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Triazole: Synthesis, Structure & Derivatives

Instructor: Korry Barnes

Korry has a Ph.D. in organic chemistry and teaches college chemistry courses.

The focus of this lesson will be on a class of organic compounds known as triazoles. The specific aspects of triazoles to be discussed include their general structure, their synthesis, and a few derivatives that are important in terms of their application.

There's a Fungus Among Us

What's the first thing that comes to mind when you hear the word fungus? Most people probably don't think happy thoughts when it comes to fungi at all. Things like fungal infections and diseases most likely come to mind. When a fungal infection strikes or farmers need to protect their crops from fungi, there's a certain class of organic compounds that actually do a pretty good job of fighting those pesky little bugs. They're called triazoles. Organic compounds (compounds that are carbon and hydrogen-based) that contain the triazole functional group tend to be the go-to candidates to help combat various fungi in the clinical setting and in agricultural applications.

In this lesson, we are going to get an introduction to triazoles. Our main topics that we will explore are the general structure of triazoles, how they are made in terms of their synthesis, and finally some important derivatives of triazoles that are important as drug compounds and also as agricultural pesticides. Let's get started, and see what triazoles can do for us!

Structure of Triazoles

It will probably help to start with a good definition of what a triazole is. Triazoles are heterocyclic compounds that contain five atoms within the ring structure and have the general formula C2 H3 N3. The word ''heterocyclic'' seems complicated, but the prefix hetero- simply means it contains atoms other than carbon inside the ring, and cyclic means it's a ring structure.

Triazoles can exist in one of two isomers (same chemical formula but different atom connectivity), with the two forms simply being different from one another by the placement of the nitrogen and carbon atoms within the ring. The two isomers are called either 1,2,3-triazole or 1,2,4-triazole. The 1,2,3 isomer has all three nitrogen atoms adjacent to one another, while the 1,2,4 isomer has two nitrogens adjacent to each other, and the other nitrogen is sandwiched between two carbon atoms.


Structurers of the two triazole isomers
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Synthesis of Triazoles

Now that we have a good idea of the general structure of triazoles, let's talk about a couple of ways they can be made in the laboratory. We will be breaking down the synthesis based on the two isomers, the 1,2,3- and 1,2,4-triazole cases.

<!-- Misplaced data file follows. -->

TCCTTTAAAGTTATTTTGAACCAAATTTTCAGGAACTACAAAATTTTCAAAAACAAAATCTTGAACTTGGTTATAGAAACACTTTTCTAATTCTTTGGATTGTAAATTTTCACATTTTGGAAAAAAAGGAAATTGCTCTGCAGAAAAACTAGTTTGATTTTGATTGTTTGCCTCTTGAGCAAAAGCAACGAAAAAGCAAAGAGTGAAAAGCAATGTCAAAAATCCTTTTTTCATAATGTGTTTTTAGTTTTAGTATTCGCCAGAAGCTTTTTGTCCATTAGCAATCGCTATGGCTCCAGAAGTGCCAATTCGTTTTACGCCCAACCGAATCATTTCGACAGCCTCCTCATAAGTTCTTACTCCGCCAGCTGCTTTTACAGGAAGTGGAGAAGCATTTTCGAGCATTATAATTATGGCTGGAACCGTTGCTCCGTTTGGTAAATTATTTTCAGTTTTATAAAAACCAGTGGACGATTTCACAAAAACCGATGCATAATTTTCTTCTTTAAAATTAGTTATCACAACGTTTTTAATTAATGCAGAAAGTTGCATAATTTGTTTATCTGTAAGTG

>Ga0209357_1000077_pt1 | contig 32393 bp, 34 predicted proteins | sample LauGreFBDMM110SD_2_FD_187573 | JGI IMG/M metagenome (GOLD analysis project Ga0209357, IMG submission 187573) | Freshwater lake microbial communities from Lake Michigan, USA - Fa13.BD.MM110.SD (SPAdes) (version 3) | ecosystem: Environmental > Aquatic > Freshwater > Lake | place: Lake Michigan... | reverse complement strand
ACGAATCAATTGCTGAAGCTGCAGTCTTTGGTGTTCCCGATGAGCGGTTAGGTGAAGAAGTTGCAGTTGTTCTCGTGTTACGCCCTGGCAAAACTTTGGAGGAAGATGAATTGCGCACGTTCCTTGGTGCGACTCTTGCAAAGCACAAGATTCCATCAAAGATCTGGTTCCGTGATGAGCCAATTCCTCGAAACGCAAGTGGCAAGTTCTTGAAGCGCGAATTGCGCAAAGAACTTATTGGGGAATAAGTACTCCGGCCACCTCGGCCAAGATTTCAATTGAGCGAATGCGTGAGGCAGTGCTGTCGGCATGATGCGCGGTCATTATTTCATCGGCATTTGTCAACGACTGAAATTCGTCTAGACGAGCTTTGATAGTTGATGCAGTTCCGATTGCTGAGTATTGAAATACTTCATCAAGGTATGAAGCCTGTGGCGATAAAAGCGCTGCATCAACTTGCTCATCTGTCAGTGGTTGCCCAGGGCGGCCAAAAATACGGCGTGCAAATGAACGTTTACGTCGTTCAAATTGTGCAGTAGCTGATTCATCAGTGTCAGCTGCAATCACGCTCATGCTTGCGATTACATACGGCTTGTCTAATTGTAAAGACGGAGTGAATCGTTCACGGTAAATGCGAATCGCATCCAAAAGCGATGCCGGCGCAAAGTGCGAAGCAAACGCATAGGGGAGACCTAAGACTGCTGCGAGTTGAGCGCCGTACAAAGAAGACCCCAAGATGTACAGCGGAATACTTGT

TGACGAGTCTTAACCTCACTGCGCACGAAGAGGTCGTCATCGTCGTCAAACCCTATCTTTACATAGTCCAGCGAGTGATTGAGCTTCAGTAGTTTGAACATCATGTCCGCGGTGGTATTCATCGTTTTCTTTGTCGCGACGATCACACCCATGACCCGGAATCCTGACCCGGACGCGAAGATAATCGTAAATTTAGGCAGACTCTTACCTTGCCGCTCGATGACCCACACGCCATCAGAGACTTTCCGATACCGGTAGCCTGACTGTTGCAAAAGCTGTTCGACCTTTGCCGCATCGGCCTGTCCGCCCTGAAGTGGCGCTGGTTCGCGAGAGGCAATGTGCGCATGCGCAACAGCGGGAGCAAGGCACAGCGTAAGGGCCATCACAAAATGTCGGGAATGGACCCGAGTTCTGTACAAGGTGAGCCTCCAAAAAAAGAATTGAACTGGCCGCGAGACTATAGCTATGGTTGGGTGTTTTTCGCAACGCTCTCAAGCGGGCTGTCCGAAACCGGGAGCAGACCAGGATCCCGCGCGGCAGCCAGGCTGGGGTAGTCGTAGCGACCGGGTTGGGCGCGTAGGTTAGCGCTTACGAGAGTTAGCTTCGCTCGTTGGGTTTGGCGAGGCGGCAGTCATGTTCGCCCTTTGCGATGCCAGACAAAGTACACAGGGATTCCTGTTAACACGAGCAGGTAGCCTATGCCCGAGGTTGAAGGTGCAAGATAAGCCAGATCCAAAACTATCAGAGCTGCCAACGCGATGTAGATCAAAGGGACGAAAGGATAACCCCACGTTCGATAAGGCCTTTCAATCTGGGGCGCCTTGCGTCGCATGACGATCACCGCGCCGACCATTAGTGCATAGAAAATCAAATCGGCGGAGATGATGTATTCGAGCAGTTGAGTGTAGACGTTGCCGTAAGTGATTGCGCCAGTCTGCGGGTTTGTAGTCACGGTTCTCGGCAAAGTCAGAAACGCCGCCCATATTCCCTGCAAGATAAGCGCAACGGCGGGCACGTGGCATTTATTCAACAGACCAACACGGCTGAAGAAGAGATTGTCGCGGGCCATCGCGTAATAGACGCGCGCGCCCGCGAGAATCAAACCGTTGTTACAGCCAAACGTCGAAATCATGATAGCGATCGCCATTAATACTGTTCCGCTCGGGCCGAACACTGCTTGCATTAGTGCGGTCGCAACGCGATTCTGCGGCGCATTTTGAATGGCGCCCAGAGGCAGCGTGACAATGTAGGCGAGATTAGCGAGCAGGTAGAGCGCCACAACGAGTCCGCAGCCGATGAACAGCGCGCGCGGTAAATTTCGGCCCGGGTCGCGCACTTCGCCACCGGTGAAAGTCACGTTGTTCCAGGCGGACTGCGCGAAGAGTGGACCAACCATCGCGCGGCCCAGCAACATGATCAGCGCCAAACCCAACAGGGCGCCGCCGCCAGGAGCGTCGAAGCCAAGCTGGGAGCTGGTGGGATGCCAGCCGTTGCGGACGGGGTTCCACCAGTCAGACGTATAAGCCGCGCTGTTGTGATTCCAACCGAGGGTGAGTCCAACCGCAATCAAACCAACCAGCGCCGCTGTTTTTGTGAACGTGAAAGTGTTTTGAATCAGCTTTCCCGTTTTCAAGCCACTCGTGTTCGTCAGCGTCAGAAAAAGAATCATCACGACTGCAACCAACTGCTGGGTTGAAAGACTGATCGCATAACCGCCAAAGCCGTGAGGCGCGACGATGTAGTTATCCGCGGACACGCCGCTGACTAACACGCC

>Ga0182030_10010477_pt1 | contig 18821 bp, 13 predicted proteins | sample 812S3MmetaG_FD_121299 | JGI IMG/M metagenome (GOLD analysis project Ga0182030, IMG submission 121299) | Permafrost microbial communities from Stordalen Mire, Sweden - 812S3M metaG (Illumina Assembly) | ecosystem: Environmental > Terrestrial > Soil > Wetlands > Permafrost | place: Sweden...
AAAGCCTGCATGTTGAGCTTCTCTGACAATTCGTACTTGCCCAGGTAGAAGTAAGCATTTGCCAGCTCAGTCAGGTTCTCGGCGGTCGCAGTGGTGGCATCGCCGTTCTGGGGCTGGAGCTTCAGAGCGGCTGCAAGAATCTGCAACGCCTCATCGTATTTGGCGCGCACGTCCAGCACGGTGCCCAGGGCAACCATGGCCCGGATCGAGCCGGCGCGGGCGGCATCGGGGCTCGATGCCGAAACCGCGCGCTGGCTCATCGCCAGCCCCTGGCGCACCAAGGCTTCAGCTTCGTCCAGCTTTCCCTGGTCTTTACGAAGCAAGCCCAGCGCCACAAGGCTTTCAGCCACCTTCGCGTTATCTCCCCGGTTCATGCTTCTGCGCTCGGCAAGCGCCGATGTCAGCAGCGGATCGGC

1,2,3-Triazole Synthesis

In terms of making the 1,2,3-triazole isomer, by far the most popular and commonly utilized method is what's known as the Huisgen Azide-Alkyne method. The great thing about this reaction is we only need two simple building blocks, an azide and an alkyne, to make our triazole. An azide is an organic compound that has three nitrogen atoms bonded to a general R group, and an alkyne is any organic compound that has a carbon-carbon triple bond. When we take the two starting materials and react them together, a 1,2,3-triazole is formed as the sole product.


1,2,3-Triazole synthesis from an organic azide and an alkyne
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1,2,4-Triazole Synthesis

If we want to make the 1,2,4-triazole isomer, a great way to do this is by reacting an organic hydrazine with formamide and then microwave it. Just in case you were wondering, sometimes organic reactions (a lot like popcorn) are run in a microwave! An organic hydrazine contains a generic R group bonded to two nitrogen atoms, and formamide is a building block that contains a carbonyl group (carbon-oxygen double bond) connected to a nitrogen atom and a hydrogen.


1,2,4-Triazole synthesis from an organic hydrazine and formamide
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Triazole Derivatives

As we mentioned previously, organic compounds that contain the triazole functional group are particularly useful in helping combat fungal infections and also find application in agricultural systems as pesticides. Fluconazole is a triazole that is used to help treat a variety of fungal infections in humans. It is commonly used to help prevent candidiasis (a type of yeast infection) in people who are at high risk for infection like after an organ transplant or for babies who have a low birth weight.


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